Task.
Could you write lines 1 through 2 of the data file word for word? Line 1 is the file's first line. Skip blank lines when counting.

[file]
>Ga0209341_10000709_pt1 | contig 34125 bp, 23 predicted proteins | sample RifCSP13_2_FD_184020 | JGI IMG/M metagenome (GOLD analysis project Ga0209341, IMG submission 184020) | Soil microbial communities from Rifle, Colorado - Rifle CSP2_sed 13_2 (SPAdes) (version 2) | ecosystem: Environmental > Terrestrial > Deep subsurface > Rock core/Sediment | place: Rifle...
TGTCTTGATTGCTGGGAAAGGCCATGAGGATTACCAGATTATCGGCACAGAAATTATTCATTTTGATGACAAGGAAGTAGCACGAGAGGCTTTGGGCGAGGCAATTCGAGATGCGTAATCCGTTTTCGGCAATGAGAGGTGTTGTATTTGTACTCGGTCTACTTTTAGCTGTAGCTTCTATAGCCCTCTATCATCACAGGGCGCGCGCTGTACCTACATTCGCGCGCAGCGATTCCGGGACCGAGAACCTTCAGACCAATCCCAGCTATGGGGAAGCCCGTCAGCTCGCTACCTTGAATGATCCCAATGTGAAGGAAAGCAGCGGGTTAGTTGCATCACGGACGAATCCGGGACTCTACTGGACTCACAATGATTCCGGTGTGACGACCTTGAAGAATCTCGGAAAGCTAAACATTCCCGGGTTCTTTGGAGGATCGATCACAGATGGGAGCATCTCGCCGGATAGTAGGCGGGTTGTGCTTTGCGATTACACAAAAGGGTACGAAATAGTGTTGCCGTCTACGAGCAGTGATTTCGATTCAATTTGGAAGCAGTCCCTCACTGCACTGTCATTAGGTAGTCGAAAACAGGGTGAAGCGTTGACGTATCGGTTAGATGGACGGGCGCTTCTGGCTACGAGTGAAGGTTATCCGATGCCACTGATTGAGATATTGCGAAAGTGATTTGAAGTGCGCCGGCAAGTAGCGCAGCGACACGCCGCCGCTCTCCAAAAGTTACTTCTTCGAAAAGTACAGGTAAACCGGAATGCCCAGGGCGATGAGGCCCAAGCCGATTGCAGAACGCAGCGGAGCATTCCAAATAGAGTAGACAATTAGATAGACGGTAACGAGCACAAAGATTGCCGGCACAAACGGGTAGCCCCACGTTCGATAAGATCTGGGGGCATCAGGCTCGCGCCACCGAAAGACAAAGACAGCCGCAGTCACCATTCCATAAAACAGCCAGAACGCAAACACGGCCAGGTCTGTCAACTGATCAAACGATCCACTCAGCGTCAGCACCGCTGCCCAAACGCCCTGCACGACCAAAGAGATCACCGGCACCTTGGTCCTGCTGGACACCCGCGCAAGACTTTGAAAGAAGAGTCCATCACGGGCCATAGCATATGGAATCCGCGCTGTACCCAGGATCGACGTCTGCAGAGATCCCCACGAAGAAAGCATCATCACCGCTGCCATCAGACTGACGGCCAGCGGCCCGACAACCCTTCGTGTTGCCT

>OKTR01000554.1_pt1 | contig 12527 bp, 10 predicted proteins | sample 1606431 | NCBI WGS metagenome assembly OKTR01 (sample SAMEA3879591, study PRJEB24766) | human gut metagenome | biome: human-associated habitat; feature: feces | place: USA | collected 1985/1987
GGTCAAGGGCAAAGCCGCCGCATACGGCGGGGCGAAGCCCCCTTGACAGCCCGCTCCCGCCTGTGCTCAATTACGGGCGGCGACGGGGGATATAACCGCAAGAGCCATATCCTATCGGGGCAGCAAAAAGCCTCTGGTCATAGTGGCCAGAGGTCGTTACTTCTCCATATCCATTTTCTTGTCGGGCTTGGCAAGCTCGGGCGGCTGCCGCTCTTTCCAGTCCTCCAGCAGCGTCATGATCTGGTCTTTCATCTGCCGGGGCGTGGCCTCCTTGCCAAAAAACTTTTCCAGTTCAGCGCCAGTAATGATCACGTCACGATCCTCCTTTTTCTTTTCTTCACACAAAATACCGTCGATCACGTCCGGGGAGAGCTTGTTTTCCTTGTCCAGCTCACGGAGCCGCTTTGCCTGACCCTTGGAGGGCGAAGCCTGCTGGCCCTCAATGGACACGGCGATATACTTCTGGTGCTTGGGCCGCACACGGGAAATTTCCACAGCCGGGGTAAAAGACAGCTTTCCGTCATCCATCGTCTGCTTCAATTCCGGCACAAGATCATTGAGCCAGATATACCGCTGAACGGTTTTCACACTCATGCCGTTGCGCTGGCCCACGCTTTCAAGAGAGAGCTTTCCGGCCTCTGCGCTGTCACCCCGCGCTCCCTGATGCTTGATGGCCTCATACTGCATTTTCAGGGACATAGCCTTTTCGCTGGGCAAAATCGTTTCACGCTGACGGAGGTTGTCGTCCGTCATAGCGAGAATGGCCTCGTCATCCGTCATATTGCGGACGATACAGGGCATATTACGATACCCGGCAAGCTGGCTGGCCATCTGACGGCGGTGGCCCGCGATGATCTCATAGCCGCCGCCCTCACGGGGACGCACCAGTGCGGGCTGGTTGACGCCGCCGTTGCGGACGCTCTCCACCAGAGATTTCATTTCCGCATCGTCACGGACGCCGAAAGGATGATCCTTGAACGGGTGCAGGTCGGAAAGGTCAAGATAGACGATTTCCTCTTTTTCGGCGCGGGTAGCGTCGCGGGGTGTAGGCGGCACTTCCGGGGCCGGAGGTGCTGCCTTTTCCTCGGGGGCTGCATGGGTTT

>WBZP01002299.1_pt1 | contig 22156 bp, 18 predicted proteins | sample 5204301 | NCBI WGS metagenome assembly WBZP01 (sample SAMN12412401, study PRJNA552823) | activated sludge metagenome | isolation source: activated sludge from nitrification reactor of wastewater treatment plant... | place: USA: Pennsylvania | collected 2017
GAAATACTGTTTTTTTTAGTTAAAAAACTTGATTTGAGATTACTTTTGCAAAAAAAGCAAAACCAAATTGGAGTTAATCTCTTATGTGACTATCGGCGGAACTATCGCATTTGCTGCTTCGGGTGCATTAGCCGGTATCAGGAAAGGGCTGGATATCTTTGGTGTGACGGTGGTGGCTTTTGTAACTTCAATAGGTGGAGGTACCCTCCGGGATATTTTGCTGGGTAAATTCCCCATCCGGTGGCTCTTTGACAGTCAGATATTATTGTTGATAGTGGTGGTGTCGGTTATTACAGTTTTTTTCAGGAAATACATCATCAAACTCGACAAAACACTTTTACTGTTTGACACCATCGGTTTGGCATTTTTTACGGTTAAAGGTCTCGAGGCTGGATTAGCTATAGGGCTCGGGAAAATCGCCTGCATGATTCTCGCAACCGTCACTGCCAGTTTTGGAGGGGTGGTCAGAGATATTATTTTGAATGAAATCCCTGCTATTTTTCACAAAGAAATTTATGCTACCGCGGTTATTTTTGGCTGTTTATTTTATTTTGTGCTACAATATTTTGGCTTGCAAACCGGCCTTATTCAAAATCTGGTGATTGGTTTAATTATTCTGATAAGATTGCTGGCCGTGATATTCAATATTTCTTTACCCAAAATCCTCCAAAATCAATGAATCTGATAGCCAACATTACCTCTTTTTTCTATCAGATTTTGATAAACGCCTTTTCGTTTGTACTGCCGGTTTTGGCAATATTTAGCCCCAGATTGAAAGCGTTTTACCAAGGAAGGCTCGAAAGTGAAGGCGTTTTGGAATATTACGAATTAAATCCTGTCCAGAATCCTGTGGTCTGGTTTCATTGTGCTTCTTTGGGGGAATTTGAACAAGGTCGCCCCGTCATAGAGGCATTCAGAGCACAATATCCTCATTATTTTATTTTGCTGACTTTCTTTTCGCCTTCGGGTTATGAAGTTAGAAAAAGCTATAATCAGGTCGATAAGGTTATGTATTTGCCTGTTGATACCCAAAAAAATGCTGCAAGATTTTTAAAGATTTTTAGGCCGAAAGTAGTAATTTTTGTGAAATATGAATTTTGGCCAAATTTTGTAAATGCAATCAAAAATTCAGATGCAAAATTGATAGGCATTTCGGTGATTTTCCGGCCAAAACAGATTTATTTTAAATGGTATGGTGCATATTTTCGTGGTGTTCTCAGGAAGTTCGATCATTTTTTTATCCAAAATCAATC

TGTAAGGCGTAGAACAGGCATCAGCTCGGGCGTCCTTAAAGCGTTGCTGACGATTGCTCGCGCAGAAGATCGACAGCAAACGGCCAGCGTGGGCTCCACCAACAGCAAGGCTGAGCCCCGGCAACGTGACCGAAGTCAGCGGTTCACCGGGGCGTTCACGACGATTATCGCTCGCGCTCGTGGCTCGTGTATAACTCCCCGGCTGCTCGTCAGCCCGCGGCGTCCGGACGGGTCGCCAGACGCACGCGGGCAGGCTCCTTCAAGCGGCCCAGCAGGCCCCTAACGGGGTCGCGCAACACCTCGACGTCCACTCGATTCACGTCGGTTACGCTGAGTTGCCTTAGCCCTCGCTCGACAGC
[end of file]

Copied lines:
>Ga0209341_10000709_pt1 | contig 34125 bp, 23 predicted proteins | sample RifCSP13_2_FD_184020 | JGI IMG/M metagenome (GOLD analysis project Ga0209341, IMG submission 184020) | Soil microbial communities from Rifle, Colorado - Rifle CSP2_sed 13_2 (SPAdes) (version 2) | ecosystem: Environmental > Terrestrial > Deep subsurface > Rock core/Sediment | place: Rifle...
TGTCTTGATTGCTGGGAAAGGCCATGAGGATTACCAGATTATCGGCACAGAAATTATTCATTTTGATGACAAGGAAGTAGCACGAGAGGCTTTGGGCGAGGCAATTCGAGATGCGTAATCCGTTTTCGGCAATGAGAGGTGTTGTATTTGTACTCGGTCTACTTTTAGCTGTAGCTTCTATAGCCCTCTATCATCACAGGGCGCGCGCTGTACCTACATTCGCGCGCAGCGATTCCGGGACCGAGAACCTTCAGACCAATCCCAGCTATGGGGAAGCCCGTCAGCTCGCTACCTTGAATGATCCCAATGTGAAGGAAAGCAGCGGGTTAGTTGCATCACGGACGAATCCGGGACTCTACTGGACTCACAATGATTCCGGTGTGACGACCTTGAAGAATCTCGGAAAGCTAAACATTCCCGGGTTCTTTGGAGGATCGATCACAGATGGGAGCATCTCGCCGGATAGTAGGCGGGTTGTGCTTTGCGATTACACAAAAGGGTACGAAATAGTGTTGCCGTCTACGAGCAGTGATTTCGATTCAATTTGGAAGCAGTCCCTCACTGCACTGTCATTAGGTAGTCGAAAACAGGGTGAAGCGTTGACGTATCGGTTAGATGGACGGGCGCTTCTGGCTACGAGTGAAGGTTATCCGATGCCACTGATTGAGATATTGCGAAAGTGATTTGAAGTGCGCCGGCAAGTAGCGCAGCGACACGCCGCCGCTCTCCAAAAGTTACTTCTTCGAAAAGTACAGGTAAACCGGAATGCCCAGGGCGATGAGGCCCAAGCCGATTGCAGAACGCAGCGGAGCATTCCAAATAGAGTAGACAATTAGATAGACGGTAACGAGCACAAAGATTGCCGGCACAAACGGGTAGCCCCACGTTCGATAAGATCTGGGGGCATCAGGCTCGCGCCACCGAAAGACAAAGACAGCCGCAGTCACCATTCCATAAAACAGCCAGAACGCAAACACGGCCAGGTCTGTCAACTGATCAAACGATCCACTCAGCGTCAGCACCGCTGCCCAAACGCCCTGCACGACCAAAGAGATCACCGGCACCTTGGTCCTGCTGGACACCCGCGCAAGACTTTGAAAGAAGAGTCCATCACGGGCCATAGCATATGGAATCCGCGCTGTACCCAGGATCGACGTCTGCAGAGATCCCCACGAAGAAAGCATCATCACCGCTGCCATCAGACTGACGGCCAGCGGCCCGACAACCCTTCGTGTTGCCT